From now until the 2018 NFL Draft takes place, we hope to showcase as many prospects as possible and examine both their strengths and weaknesses. Most of these profiles will feature individuals that the Pittsburgh Steelers are likely to have an interest in, while a few others will be top-ranked players. If there is a player you would like us to analyze, let us know in the comments below.
#38 Marquis Haynes/OLB/DE Mississippi 6’2”, 233 Lbs
– Athletic player, high-cut and quick
– Shows ability to dip and bend the edge
– Good get-off
– Experience standing up on outside
– High effort player and shows willingness to chase play down from behind
– Effective inside stunter
– Played on both sides of defense
– Seemingly great character
– Problems converting speed to power
– No real pass rush plan, arsenal of moves and virtually no counters
– Not good at setting the edge against run
– Problems disengaging from blockers both against the run and as pass rusher
– Not used as a dropper in coverage
– Not a lot of high-quality sacks
– Ole Miss modern-era career sacks leader (since 1983) with 32
– 2017 earned second team All-SEC honors from the Associated Press, Coaches and Phil Steele
– 47.5 tackles for loss
– 12 career forced fumbles
– Played in 50 games at Ole Miss
– Awarded Chucky Mullins Courage Award in 2017
The first thing that jumped out at me concerning Haynes when looking at his tape is how he struggles at setting the edge against the run. On this particular touchdown run by Auburn, you’ll see Haynes face an h-back and not only does he lose the initial battle, he gets turned inside, thus completely taking himself out of the play.
Here is another example of Haynes getting pushed around at the snap of the football and thus pushed back off the line of scrimmage. To his credit, however, he is able to disengage from the blocker eventually and factor into the end of the play that ultimately resulted in a long gain and a new set of downs.
As far as Haynes’ college sacks went at Mississippi, quite a few of them were a result of high-effort, as opposed to high quality one-on-one wins. This sack against Auburn from last season, for example, shows a good, yet uncontested get-off followed by him working around the block of the h-back and thus back toward the scrambling quarterback. His effort and athleticism allows him to finish the sack.
The play below against Auburn is probably a good microcosm of Haynes as a pass rusher last season. It starts with a good get-off and his followed quickly by him getting his 33-inch arms in the chest of the tackle. While he initially forces the tackle back for a pressure, he can’t sustain his power and thus finish his drive back to the quarterback. He also can’t unstick himself or counter off the tackle for inside access to the pocket. The quarterback subsequently is able to escape to his right to complete a pass for a first down.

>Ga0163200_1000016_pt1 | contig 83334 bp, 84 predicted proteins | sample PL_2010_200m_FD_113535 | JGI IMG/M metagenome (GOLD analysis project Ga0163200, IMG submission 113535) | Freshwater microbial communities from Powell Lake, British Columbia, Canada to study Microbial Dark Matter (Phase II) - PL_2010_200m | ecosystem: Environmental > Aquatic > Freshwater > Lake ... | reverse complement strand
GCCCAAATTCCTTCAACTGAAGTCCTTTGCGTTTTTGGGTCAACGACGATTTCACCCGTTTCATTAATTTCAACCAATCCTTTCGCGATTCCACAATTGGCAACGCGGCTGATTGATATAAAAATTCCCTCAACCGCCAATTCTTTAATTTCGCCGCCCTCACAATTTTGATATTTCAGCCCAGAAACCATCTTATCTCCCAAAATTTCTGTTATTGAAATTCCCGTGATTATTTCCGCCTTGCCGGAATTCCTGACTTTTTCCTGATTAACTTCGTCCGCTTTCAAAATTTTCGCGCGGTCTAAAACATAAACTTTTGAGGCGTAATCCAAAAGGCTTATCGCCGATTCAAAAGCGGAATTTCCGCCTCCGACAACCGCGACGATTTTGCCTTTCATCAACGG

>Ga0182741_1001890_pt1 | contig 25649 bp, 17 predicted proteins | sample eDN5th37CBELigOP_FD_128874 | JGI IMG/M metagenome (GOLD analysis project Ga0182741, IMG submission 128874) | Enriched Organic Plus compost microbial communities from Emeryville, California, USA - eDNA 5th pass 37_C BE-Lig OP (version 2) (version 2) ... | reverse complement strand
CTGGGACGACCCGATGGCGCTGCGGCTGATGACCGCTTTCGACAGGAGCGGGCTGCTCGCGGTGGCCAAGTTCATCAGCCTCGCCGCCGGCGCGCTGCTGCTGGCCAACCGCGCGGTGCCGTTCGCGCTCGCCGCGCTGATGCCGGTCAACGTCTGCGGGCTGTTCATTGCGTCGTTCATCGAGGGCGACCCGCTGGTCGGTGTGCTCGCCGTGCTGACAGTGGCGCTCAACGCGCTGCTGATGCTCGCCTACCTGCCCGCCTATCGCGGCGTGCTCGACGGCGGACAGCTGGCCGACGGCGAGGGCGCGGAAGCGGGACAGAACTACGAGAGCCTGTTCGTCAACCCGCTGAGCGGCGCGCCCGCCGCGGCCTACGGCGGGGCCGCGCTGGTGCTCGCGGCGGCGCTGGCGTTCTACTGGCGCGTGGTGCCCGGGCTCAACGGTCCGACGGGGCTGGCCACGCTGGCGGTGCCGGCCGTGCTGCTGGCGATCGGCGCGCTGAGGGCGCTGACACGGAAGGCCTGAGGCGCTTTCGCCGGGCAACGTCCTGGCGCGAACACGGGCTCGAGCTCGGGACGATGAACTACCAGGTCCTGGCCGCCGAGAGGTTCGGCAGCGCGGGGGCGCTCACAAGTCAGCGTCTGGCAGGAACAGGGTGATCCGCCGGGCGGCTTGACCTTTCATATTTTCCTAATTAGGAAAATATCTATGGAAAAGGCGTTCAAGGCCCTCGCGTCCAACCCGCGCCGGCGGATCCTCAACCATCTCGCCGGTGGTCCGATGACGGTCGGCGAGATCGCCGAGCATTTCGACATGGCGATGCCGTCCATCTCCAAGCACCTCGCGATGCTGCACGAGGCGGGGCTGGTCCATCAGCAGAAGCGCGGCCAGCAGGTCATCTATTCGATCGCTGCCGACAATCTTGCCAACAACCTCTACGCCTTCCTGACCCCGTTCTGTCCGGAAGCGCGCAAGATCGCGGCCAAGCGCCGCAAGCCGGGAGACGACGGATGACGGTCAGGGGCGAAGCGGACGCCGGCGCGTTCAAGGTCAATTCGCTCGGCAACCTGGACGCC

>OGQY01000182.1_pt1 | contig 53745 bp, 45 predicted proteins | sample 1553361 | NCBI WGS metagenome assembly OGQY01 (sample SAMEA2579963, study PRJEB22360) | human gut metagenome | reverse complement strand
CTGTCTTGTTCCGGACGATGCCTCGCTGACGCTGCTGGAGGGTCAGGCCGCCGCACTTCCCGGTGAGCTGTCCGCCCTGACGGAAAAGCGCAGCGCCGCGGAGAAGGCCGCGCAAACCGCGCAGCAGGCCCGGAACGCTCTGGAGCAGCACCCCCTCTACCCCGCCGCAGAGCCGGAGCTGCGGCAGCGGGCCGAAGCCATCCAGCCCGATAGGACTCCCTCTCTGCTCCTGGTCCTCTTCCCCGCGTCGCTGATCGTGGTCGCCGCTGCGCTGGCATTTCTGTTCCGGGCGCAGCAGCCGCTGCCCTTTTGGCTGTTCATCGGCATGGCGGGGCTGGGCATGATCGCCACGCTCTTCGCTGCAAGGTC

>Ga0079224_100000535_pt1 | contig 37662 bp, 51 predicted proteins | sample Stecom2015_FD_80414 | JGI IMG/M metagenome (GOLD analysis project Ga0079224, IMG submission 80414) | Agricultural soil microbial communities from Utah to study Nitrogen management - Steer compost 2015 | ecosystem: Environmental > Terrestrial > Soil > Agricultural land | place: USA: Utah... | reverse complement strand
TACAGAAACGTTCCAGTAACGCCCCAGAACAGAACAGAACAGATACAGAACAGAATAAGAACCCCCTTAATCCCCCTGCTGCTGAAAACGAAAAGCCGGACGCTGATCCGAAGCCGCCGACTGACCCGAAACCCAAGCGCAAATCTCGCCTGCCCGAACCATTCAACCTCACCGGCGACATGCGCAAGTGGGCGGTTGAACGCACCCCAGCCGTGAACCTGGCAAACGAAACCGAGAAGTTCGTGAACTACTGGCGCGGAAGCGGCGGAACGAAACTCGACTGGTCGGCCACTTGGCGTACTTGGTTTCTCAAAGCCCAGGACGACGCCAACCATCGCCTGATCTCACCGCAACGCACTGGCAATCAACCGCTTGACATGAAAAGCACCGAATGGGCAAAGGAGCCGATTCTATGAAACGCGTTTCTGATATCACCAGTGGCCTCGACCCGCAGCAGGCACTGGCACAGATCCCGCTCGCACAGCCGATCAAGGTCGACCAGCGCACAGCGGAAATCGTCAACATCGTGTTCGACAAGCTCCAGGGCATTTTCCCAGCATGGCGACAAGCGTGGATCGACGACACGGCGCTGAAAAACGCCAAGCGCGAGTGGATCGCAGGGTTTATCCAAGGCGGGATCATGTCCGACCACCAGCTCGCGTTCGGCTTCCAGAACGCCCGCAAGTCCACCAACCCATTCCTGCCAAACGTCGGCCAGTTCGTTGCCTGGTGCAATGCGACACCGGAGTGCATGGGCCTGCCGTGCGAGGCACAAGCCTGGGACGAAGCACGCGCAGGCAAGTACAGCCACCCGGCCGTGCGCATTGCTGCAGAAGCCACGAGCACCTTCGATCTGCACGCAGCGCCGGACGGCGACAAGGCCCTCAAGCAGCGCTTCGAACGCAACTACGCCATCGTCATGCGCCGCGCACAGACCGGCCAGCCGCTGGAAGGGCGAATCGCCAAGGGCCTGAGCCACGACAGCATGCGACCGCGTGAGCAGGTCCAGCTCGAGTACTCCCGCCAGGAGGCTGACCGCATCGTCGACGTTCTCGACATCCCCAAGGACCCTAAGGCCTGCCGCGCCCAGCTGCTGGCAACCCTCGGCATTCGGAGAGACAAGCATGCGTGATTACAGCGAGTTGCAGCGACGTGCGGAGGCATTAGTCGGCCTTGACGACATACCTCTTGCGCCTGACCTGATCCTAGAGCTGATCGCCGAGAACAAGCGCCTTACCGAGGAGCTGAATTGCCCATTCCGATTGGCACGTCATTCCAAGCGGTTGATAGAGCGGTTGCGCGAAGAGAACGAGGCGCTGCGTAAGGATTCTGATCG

Here is one more clip from Haynes’ peffomemce against Auburn that shows both good and bad. On this jet sweep play, Haynes doesnt do a great job at protecting his lowerr body from a cut-block and that resuklts in him off his feet. However, Haybnes does manage to get to his feet veerty quickly and ultimately chases the ball-carrier down the field to make the tackle.
When you look at Haynes’ career stats at Mississippi you’ll find a very productive player and especially when it comes to his sack and tackle for loss totals. However, when you look at his tape from the last three seasons, you’ll notice that a large amount of his sacks weren’t high-quality ones and instead a result of him working hard after a play breaks down. While he has the speed to win the edge, he doesn’t always flatten out consistently enough. Additionally, if he can’t win with his first two-handed shock to the chest, he really shows no real arsenal of counters or moves. As mentioned, he struggles to convert speed to power and a lot of times winds up stuck to the blocker.
Haynes will likely be regarded by NFL scouts as a classic tweener and thus is likely to be looked at by both 3-4 and 4-3 teams as an outside linebacker and defensive end. He is an incredibly raw player, who first and foremost, must get much stronger at the NFL level and then work on becoming a more complete pass rusher. It’s hard to envision Haynes being any more than a depth edge player and special teams contributor upon him entering the NFL. He might could be used as an occasional situation pass rusher while a team attempts to develop him. Because of this, I expect Haynes to be selected somewhere during the third or fourth round. I suspect he’ll perform well at the scouting combine, however, as he is very athletic.
Projection: Round 3 or 4
Games Watched: vs. Auburn (2017), vs. LSU (2017), vs. Alabama (2017), large selection of sacks from 2016 & 2017